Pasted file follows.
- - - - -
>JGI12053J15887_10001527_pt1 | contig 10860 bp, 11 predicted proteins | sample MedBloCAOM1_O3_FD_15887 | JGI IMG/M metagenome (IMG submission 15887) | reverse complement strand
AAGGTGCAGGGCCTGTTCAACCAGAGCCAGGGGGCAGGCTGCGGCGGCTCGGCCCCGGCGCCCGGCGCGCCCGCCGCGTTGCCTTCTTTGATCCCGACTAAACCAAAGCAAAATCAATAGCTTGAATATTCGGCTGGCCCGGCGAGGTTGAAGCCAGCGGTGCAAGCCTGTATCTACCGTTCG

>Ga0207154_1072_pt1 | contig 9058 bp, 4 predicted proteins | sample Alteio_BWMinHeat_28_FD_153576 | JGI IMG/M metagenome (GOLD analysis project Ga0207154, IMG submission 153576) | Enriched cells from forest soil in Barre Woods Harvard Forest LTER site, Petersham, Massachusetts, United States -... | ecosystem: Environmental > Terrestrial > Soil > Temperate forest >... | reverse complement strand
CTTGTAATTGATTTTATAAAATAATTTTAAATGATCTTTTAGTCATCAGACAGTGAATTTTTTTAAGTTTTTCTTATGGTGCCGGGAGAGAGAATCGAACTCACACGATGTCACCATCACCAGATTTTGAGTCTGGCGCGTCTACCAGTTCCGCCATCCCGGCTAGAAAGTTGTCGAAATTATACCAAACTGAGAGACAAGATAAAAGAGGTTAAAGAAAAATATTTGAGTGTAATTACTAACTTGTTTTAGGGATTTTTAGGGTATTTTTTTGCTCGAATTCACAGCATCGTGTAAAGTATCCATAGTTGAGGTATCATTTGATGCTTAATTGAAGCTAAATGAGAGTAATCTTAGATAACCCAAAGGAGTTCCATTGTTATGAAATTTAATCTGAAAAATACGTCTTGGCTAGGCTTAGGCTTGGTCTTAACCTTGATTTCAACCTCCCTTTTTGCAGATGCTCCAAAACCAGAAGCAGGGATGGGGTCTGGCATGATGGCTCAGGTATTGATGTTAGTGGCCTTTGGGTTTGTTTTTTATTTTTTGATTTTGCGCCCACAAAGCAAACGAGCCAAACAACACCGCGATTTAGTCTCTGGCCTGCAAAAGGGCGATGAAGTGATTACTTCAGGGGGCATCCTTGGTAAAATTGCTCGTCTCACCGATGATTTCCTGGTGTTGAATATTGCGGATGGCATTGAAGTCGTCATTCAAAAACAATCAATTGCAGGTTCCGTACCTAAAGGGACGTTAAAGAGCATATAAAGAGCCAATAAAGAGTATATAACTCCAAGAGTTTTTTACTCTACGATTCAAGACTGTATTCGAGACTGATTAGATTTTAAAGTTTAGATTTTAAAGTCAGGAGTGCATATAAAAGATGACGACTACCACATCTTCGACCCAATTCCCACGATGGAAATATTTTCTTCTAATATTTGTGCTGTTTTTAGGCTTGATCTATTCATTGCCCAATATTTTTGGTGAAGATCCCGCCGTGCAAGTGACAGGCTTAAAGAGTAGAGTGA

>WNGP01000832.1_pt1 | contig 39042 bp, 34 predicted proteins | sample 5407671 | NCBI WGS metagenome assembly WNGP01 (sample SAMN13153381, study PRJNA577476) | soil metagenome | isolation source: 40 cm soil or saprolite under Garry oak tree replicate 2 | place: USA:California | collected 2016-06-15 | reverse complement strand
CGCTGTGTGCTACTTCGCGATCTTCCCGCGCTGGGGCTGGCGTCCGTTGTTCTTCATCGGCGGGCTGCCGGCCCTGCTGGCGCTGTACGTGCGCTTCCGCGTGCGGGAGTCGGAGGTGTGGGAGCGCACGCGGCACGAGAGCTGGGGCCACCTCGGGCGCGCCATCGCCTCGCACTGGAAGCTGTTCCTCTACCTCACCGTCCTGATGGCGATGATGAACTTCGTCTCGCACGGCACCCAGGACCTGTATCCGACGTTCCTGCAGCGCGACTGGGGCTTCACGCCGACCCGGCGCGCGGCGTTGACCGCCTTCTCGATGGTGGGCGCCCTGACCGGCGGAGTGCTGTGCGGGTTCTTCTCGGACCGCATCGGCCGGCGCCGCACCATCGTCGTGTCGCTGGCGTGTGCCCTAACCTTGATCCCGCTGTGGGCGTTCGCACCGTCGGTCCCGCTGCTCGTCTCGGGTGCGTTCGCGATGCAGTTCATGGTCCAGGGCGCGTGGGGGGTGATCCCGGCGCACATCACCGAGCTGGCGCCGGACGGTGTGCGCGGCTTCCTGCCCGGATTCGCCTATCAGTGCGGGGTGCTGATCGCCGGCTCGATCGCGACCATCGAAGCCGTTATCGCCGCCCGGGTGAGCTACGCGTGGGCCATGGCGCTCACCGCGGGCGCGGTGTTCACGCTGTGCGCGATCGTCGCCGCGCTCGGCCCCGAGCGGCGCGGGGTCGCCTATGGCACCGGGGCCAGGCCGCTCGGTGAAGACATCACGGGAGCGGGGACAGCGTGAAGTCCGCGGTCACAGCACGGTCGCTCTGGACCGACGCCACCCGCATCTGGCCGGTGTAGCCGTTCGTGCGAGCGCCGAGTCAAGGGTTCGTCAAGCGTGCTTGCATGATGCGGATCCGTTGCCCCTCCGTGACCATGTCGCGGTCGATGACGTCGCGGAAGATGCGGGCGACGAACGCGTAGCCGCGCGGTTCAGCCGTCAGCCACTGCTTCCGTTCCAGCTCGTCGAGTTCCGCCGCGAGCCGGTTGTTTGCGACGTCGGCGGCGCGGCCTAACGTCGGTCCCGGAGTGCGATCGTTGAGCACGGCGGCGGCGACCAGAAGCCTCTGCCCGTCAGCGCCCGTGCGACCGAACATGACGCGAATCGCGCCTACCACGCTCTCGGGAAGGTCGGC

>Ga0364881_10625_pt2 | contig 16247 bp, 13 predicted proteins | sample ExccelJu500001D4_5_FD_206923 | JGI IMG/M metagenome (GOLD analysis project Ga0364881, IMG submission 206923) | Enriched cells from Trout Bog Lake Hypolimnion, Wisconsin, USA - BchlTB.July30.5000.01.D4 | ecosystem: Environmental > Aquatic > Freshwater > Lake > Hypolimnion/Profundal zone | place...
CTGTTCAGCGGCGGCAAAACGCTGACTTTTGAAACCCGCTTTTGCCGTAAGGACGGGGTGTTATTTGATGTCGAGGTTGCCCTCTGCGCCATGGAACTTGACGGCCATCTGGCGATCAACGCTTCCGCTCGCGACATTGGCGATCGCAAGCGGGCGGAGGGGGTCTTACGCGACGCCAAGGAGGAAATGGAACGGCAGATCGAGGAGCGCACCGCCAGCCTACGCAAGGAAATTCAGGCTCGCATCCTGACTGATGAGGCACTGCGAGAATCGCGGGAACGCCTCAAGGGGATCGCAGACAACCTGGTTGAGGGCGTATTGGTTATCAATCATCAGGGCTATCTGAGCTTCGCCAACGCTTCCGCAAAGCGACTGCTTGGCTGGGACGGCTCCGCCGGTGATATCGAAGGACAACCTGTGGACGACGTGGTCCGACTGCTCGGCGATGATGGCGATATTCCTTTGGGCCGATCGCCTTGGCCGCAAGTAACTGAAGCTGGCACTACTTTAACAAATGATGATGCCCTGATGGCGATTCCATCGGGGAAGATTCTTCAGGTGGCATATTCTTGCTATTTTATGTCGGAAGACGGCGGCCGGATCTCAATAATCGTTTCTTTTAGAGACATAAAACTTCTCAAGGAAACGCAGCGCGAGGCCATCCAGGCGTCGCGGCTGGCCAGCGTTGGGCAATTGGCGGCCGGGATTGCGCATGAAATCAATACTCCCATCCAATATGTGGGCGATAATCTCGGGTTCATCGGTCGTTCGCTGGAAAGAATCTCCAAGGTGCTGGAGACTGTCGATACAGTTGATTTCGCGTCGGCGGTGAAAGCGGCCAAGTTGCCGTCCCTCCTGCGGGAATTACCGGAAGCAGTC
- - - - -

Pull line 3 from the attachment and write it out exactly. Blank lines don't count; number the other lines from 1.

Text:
>Ga0207154_1072_pt1 | contig 9058 bp, 4 predicted proteins | sample Alteio_BWMinHeat_28_FD_153576 | JGI IMG/M metagenome (GOLD analysis project Ga0207154, IMG submission 153576) | Enriched cells from forest soil in Barre Woods Harvard Forest LTER site, Petersham, Massachusetts, United States -... | ecosystem: Environmental > Terrestrial > Soil > Temperate forest >... | reverse complement strand